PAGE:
We work hard with employers to ensure that if they’re introducing the Living Wage, they do it with their workers’ best interests at heart. That means we encourage against job or hours losses and the loss of other important benefits which employees actively want to keep.
The real Living Wage is independently calculated and based on living costs. This rate is paid voluntarily by 3000 UK businesses who choose to go further that the government minimum. The real Living Wage is about £2000 higher than the government minimum in the UK and about £4000 higher in London.

In July 2015, the government announced a new minimum wage rate for people aged 25 and over and they called it the ‘national living wage’. It was a welcome pay rise for low paid workers but it still isn’t linked to cost of living and therefore isn’t a real Living Wage.

The real Living Wage is applicable to all over 18; has a London weighted rate; and is calculated according to the cost of living. Paying it shows that an employer wants to go above and beyond basic legal requirements in order to invest in its people, help end in-work poverty and reap business benefits.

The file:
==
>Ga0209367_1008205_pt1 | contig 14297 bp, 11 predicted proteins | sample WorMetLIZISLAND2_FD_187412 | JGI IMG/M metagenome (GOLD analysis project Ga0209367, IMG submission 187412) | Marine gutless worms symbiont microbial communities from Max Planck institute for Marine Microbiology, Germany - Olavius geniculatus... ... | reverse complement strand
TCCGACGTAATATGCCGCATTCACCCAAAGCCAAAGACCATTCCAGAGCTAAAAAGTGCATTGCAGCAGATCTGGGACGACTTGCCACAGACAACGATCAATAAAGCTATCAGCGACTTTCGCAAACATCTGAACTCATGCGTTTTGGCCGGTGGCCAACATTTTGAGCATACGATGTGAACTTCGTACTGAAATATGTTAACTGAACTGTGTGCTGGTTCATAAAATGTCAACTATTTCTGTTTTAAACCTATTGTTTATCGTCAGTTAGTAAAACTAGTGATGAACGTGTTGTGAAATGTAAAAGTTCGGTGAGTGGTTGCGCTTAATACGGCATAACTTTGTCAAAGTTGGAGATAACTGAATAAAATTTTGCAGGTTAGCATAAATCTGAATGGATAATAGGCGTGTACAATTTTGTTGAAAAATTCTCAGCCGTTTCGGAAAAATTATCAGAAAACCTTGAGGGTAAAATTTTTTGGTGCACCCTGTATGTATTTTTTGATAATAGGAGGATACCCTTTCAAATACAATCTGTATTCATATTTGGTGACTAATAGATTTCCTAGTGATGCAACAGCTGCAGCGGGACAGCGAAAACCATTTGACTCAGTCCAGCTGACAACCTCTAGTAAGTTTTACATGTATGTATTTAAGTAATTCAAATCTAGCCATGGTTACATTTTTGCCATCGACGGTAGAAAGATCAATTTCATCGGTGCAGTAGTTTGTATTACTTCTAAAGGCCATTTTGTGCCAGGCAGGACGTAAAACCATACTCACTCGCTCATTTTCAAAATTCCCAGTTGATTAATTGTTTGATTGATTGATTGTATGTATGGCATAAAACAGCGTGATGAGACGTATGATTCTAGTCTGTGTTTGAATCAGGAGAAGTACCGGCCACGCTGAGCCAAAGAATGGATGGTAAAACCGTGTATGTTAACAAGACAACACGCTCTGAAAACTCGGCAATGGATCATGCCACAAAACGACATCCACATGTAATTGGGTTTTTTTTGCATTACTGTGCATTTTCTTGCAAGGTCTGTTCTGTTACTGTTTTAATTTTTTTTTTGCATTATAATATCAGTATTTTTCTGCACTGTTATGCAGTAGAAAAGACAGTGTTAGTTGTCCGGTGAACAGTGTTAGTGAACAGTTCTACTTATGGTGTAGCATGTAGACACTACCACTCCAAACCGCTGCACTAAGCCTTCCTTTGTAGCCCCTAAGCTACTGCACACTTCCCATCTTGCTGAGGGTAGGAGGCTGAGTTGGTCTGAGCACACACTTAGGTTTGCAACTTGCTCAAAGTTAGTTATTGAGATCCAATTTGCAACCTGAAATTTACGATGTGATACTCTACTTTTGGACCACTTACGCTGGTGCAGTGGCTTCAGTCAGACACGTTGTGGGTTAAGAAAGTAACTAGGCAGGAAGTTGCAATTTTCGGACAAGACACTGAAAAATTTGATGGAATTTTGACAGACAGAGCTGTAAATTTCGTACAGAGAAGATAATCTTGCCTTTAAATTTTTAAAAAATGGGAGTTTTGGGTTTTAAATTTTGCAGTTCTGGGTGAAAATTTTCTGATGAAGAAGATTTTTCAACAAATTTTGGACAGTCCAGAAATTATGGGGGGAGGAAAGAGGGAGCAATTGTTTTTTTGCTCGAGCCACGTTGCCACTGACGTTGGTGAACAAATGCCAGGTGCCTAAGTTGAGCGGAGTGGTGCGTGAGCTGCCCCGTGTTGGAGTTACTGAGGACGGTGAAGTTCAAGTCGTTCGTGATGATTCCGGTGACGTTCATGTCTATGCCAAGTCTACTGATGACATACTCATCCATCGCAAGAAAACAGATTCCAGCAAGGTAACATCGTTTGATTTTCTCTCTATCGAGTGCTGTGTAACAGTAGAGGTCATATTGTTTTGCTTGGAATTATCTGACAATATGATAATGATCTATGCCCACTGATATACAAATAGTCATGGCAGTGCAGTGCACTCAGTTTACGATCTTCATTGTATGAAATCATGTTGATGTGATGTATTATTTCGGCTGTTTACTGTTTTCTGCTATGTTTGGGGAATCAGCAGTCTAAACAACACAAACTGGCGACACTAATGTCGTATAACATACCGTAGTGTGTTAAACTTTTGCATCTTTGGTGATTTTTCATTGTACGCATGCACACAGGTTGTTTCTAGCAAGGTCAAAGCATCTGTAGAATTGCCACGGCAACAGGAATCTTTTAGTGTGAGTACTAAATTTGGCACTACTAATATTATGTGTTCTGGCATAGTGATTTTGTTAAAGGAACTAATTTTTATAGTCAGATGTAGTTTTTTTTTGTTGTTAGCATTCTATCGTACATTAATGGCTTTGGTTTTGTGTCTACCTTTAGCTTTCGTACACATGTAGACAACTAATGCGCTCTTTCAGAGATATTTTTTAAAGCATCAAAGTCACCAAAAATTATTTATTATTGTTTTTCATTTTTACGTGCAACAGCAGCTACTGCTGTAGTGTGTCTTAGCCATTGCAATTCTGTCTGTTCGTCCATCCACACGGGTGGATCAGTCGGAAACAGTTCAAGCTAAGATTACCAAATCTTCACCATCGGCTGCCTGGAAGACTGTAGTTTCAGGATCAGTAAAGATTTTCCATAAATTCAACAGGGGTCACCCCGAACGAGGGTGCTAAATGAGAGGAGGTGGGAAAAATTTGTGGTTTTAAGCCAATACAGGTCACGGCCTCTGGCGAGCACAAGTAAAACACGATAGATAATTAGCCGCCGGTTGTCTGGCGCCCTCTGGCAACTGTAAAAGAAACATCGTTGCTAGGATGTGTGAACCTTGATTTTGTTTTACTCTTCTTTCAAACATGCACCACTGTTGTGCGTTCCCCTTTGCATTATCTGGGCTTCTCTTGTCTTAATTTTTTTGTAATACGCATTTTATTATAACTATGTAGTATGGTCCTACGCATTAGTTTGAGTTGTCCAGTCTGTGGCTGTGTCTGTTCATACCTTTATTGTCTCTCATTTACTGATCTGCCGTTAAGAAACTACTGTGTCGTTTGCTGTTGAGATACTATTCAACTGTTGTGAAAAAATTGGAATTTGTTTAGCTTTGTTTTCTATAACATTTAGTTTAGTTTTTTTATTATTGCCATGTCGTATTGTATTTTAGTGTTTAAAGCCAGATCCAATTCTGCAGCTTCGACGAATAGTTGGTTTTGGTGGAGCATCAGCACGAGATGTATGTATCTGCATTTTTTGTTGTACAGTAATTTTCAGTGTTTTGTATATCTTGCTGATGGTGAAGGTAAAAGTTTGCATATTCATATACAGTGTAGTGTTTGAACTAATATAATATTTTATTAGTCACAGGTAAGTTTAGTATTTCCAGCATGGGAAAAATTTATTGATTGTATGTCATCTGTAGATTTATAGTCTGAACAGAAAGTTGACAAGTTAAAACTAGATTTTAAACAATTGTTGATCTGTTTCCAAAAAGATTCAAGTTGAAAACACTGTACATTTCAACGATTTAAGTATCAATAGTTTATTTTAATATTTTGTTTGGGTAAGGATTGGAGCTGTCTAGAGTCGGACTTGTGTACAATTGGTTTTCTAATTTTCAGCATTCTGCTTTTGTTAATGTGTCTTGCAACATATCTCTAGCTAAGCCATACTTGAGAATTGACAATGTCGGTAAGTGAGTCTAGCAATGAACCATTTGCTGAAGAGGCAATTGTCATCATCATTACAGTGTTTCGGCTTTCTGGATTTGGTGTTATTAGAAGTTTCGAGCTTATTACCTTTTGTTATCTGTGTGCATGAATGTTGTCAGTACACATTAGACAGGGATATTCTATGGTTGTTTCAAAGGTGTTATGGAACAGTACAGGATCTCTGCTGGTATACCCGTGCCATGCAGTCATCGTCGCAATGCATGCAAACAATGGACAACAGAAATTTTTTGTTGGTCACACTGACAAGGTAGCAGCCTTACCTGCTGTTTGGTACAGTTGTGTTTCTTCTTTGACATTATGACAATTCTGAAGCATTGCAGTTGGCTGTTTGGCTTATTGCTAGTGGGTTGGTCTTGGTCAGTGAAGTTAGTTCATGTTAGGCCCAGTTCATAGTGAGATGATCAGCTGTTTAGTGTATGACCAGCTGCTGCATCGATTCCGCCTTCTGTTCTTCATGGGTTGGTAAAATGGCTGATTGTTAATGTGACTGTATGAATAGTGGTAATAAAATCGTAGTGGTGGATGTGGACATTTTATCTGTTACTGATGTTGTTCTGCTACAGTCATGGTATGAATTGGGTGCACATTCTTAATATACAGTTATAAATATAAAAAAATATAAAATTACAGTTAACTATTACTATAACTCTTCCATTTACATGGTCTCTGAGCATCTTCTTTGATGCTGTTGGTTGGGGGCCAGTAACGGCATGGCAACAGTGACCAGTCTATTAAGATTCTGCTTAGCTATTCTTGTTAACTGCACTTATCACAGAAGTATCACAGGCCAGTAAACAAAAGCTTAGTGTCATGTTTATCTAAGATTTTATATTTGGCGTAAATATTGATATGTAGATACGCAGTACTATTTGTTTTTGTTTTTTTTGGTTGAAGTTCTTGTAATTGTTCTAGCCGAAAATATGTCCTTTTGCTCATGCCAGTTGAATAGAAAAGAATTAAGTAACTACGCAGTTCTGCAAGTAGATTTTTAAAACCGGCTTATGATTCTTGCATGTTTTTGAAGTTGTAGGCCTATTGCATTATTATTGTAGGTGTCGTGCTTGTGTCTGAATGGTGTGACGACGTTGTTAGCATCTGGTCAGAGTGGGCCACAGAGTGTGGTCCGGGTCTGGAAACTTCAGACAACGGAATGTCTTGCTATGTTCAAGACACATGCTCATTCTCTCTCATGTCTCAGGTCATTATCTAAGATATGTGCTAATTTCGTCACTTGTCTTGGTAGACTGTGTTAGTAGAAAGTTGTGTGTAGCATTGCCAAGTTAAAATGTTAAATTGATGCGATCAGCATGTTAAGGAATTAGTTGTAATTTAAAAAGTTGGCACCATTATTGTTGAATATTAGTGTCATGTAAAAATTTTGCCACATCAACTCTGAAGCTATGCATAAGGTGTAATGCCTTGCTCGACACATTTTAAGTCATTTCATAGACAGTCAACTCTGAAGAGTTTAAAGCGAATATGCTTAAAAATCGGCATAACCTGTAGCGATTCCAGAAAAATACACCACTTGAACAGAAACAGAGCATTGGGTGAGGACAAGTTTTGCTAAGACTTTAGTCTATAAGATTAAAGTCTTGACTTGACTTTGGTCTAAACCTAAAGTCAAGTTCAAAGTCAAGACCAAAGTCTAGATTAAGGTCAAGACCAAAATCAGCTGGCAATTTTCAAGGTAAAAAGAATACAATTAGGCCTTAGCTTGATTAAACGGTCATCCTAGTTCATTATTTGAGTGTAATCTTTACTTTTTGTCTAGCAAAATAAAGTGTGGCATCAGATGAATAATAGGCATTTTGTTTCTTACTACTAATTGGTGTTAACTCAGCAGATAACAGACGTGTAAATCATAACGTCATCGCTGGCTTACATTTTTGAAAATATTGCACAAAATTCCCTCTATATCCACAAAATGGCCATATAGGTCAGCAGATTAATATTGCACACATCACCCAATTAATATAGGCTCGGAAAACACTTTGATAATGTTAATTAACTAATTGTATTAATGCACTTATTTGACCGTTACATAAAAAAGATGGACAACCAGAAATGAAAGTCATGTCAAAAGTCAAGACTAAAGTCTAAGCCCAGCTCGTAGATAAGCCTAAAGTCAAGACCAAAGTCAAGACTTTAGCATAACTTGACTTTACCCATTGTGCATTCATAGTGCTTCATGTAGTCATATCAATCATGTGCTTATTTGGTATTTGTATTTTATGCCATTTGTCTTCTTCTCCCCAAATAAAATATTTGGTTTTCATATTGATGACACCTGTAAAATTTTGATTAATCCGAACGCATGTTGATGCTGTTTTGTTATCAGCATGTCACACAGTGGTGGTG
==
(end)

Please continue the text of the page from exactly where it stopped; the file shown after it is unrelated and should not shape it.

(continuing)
Nearly 3000 employers are Living Wage accredited, and nearly 1000 of those have done it in the past year which shows this movement is growing. They range across the public, private and third sectors and also in size, from independent one-off bookshops and cafes to major corporations like Google and Burberry. You can see which ones are accredited by going here or you can search our employer map.
Our employers go Living Wage for a number of reasons, including: to get the business benefits associated, like lower absenteeism and turnover and higher productivity; to show responsible leadership; to differentiate from competitors or in bids; and simply, because they know their people are the lifeblood of their work and they want to do the right thing.
No, Living Wage accreditation solely focuses on pay. We know there’s lots more to think about in relation to dignity at work and we support other initiatives and employers taking action on wider issues – but our special mission is to get more pay in the pockets of UK workers.
We collect only the information you provide to us, for example when signing up as a supporter, taking part in an action, donating to us, making an enquiry or using geolocation.

How do you use my information?